Which version is correct?

Pieces of gold, silver or black metal, or sometimes all three, are used.

Pieces of gold, silver or black metal, or sometimes all three are used.

So this is actually from a past SAT exam, and the answer key I believe gives the second choice to be correct. I however think it is the first choice, since if we remove the supporting clause "or sometimes all three", the sentence still stands correct as it is.

  • That's an awkward sentence to commatize. – Hot Licks Dec 22 '16 at 22:22
  • Welcome to Stack Exchange ELU! More context and information is needed to help you. What is the setting? Do you prefer to use the Oxford Comma? Please update the post with information about the context, your desires, what you think it should be, and why. – Hank Dec 22 '16 at 22:22
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    I would have said that the sentence should be rewritten. – Hot Licks Dec 22 '16 at 22:26
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    ... Obviously, the examiners think that one version (the second) is correct and the other incorrect. I'd personally use "Pieces of gold, silver, or black metal – or sometimes all three – are used." I'd mark the second answer incorrect, but doubtless some punctuation pundit can dredge up a 'rule' justifying it. But there isn't a punctuation czar. – Edwin Ashworth Dec 22 '16 at 22:41
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    @EdwinAshworth - Yep. The absence, in the original, of a comma after "silver" is problematic in itself, as it leads to confusion as to whether the choice is between the three, or between "gold" and "silver or black metal". The comma is of course omitted based on a "rule" (likely hearkening back to the 50s), but such rules even less reliable than "I before E except after C". – Hot Licks Dec 22 '16 at 22:57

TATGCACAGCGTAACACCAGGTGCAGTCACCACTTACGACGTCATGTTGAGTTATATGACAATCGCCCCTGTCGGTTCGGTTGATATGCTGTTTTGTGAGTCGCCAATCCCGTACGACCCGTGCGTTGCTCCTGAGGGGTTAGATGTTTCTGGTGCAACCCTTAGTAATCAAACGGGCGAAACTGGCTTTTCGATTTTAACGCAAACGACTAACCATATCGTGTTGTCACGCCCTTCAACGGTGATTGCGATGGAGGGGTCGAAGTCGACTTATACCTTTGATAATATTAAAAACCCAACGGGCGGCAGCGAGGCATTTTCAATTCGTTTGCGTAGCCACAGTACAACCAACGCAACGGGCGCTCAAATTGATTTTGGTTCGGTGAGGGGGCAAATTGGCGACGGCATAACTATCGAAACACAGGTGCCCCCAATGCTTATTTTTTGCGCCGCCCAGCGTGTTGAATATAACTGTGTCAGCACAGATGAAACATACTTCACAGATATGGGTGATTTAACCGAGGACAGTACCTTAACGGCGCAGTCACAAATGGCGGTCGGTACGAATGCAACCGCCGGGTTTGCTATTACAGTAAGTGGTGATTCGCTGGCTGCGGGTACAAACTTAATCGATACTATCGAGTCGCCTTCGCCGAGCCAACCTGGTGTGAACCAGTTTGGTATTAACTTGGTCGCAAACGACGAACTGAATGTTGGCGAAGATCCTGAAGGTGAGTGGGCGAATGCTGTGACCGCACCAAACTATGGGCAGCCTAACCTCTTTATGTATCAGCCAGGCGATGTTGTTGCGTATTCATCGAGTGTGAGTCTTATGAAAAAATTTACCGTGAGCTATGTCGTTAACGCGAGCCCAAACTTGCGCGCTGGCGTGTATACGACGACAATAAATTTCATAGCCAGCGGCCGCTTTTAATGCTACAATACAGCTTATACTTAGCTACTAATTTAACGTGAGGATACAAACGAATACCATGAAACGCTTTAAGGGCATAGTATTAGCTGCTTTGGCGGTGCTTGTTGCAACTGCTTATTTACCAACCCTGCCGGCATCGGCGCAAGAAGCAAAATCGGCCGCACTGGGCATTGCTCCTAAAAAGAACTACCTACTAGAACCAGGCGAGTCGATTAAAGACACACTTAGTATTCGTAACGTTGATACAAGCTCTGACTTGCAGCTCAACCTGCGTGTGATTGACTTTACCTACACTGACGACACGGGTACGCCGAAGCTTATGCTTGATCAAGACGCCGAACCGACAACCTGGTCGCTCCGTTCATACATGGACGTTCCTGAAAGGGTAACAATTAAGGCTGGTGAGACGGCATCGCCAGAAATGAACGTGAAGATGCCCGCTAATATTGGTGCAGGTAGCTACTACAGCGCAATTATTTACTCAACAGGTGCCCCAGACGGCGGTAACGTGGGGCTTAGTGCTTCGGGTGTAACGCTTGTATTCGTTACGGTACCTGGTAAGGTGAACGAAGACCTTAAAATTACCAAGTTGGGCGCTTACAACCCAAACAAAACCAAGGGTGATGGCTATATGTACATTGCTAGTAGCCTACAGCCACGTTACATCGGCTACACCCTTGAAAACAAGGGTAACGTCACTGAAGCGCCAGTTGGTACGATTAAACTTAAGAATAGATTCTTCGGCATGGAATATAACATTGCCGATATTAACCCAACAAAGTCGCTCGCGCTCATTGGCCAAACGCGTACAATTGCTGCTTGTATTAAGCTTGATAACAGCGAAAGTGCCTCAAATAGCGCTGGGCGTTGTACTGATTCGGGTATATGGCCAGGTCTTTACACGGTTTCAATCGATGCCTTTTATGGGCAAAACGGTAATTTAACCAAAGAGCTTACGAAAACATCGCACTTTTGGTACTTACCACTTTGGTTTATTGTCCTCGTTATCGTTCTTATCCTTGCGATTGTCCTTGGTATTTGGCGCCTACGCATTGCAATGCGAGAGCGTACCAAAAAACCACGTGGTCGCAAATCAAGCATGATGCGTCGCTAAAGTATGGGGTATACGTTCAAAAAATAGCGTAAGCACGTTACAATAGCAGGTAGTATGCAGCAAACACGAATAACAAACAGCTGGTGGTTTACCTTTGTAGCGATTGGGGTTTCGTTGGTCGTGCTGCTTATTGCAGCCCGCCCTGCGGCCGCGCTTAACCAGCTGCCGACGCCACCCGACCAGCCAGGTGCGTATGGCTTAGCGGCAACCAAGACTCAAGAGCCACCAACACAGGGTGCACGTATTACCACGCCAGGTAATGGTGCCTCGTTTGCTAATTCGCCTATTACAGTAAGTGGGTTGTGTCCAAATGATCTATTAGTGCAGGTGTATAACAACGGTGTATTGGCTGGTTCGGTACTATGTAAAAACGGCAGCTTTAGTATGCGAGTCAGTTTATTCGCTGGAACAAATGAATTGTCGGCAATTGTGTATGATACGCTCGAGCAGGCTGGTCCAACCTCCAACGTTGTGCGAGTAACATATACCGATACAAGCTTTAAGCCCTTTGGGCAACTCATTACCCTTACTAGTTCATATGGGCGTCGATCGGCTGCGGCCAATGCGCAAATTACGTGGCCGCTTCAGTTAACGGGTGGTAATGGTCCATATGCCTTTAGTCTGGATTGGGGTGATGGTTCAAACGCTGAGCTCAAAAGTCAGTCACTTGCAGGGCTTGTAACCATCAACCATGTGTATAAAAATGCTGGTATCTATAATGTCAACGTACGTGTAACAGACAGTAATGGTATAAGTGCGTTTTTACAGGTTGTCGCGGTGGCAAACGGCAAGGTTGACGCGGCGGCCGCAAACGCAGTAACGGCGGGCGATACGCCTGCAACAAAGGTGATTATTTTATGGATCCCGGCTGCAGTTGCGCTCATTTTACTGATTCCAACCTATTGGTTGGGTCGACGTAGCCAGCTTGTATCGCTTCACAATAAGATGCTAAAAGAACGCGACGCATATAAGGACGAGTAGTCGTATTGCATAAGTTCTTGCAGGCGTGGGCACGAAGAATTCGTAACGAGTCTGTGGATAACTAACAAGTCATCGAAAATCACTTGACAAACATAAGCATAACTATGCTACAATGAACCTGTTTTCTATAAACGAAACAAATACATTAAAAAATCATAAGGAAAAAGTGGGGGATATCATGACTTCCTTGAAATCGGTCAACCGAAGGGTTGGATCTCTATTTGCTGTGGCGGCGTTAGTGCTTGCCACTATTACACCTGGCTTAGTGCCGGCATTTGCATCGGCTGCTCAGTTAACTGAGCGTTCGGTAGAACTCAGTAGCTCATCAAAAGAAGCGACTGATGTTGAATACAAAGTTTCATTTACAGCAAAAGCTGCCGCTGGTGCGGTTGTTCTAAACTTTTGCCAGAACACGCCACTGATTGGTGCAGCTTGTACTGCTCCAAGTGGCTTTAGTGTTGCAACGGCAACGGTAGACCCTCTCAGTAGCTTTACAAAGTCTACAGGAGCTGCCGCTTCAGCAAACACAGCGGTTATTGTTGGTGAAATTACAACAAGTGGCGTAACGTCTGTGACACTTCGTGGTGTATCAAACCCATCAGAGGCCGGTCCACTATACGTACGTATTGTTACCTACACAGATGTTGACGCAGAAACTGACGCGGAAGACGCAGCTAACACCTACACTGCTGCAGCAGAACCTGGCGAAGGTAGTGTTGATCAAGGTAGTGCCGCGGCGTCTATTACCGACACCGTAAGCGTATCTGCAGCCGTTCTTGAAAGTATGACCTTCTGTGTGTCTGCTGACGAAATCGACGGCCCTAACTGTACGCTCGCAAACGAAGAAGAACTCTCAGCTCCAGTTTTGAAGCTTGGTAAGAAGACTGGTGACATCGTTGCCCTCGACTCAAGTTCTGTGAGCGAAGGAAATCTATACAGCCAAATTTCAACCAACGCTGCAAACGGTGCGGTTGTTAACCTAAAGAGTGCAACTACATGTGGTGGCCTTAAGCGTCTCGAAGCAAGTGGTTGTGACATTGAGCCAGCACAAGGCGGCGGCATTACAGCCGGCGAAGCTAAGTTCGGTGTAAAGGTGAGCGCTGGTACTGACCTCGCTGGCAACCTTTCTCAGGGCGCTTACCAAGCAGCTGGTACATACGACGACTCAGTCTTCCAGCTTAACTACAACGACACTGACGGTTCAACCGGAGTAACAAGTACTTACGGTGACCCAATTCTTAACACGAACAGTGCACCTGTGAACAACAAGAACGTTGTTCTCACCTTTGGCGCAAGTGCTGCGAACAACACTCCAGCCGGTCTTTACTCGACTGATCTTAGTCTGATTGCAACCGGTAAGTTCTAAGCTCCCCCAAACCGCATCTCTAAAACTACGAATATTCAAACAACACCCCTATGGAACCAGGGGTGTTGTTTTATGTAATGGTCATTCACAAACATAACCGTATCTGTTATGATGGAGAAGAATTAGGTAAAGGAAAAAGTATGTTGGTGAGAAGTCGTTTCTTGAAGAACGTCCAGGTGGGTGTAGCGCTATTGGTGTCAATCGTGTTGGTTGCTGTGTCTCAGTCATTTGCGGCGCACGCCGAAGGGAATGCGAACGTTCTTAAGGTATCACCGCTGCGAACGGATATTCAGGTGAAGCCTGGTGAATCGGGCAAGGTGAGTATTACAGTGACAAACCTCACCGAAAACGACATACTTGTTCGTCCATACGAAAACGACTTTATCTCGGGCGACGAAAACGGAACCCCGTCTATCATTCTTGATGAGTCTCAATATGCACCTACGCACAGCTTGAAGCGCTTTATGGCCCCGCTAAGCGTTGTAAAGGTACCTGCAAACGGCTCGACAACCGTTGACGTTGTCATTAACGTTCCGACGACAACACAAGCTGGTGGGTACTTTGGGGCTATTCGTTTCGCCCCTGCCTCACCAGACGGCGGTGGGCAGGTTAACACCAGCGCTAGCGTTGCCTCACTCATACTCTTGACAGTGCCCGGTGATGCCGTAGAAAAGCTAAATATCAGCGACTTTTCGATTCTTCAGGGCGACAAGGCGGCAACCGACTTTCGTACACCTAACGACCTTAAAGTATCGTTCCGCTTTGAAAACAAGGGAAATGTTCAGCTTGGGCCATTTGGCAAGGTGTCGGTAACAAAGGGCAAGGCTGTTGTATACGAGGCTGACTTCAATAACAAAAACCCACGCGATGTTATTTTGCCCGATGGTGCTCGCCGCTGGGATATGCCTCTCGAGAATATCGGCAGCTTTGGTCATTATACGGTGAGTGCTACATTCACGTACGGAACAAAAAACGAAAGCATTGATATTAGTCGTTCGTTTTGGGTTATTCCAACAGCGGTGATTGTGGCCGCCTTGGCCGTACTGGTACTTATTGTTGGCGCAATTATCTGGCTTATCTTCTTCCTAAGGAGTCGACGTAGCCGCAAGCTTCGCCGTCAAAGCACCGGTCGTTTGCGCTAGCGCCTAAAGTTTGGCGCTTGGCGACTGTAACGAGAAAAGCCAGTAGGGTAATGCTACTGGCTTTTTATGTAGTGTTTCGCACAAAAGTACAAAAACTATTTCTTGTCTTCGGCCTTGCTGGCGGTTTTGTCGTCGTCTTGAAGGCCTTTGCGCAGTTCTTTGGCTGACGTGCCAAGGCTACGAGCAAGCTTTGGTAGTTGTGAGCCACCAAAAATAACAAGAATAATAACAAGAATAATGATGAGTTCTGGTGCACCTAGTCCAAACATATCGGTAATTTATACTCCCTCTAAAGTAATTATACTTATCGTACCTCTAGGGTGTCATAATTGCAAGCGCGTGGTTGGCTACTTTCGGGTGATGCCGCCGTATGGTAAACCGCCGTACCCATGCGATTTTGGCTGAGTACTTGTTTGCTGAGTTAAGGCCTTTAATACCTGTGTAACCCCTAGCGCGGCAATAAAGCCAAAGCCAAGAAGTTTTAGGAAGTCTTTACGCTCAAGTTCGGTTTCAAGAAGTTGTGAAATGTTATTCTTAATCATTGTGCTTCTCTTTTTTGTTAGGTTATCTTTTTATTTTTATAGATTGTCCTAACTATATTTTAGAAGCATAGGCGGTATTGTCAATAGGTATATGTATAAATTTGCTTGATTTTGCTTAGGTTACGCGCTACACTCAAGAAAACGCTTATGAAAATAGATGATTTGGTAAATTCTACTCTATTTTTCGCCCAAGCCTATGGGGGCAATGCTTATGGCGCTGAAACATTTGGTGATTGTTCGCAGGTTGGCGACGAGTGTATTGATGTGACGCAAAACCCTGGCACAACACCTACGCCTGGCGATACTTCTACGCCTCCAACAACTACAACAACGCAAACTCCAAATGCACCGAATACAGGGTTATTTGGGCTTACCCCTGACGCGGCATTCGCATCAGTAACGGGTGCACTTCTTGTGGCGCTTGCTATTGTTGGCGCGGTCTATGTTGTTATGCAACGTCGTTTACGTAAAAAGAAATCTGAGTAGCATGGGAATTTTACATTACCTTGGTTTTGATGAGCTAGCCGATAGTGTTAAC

The current standard for education purposes, what a high school English grammar book would teach in the US, is use of the Oxford comma. [S]ilver or black metal is actually a single entity in the series. [S]ometimes all three is the third member of the series with gold being the first member.

This is why the SAT had the second answer. I taught SAT for a review company for a few years; the Oxford comma is a frequent topic, and since it usually is skipped in newspaper, even in the US, it is just one of their "tricks."

  • Silver or black metal are not two separate pieces of the series but acting as a single entity. It's confusing because it's not including gold as a "metal." What you are suggesting is: Pieces of gold, silver, or black metal--or sometimes all three--are used. Norice in this case metal should be plural. – Stu W Dec 23 '16 at 9:17
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    But doesn't "all three" mean that gold, silver or black metal has to be interpreted as a three-element list? – Peter Shor Dec 23 '16 at 13:06
  • No. Sometimes all three is the third element based on the singularity of metal. It's typical SAT stuff. So the passage is actually stating that usually two metals: gold and either black or silver metal, but sometimes all three are utilized. – Stu W Dec 23 '16 at 14:53
  • I know, it's confusing. This question wouldn't make it onto an actual SAT because of the poor construction of the sentence. Place the word metal after gold and metals after three and it makes more sense what the writers were going for. Pieces of gold metal, silver or black metal, or sometimes all three metals are used. – Stu W Dec 23 '16 at 15:13

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